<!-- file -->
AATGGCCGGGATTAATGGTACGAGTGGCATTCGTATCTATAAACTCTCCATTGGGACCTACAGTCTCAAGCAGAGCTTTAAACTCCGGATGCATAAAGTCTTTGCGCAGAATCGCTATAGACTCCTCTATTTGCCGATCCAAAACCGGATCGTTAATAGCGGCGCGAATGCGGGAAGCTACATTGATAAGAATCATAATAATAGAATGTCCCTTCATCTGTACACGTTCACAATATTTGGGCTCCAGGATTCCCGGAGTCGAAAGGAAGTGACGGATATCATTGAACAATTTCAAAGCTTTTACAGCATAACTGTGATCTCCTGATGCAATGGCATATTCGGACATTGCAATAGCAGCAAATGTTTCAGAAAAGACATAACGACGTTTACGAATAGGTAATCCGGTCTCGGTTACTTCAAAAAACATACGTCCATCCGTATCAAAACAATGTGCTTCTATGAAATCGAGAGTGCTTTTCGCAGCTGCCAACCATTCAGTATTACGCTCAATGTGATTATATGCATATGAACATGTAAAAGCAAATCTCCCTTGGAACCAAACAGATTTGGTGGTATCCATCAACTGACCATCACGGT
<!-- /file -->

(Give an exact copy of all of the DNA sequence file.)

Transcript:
AATGGCCGGGATTAATGGTACGAGTGGCATTCGTATCTATAAACTCTCCATTGGGACCTACAGTCTCAAGCAGAGCTTTAAACTCCGGATGCATAAAGTCTTTGCGCAGAATCGCTATAGACTCCTCTATTTGCCGATCCAAAACCGGATCGTTAATAGCGGCGCGAATGCGGGAAGCTACATTGATAAGAATCATAATAATAGAATGTCCCTTCATCTGTACACGTTCACAATATTTGGGCTCCAGGATTCCCGGAGTCGAAAGGAAGTGACGGATATCATTGAACAATTTCAAAGCTTTTACAGCATAACTGTGATCTCCTGATGCAATGGCATATTCGGACATTGCAATAGCAGCAAATGTTTCAGAAAAGACATAACGACGTTTACGAATAGGTAATCCGGTCTCGGTTACTTCAAAAAACATACGTCCATCCGTATCAAAACAATGTGCTTCTATGAAATCGAGAGTGCTTTTCGCAGCTGCCAACCATTCAGTATTACGCTCAATGTGATTATATGCATATGAACATGTAAAAGCAAATCTCCCTTGGAACCAAACAGATTTGGTGGTATCCATCAACTGACCATCACGGT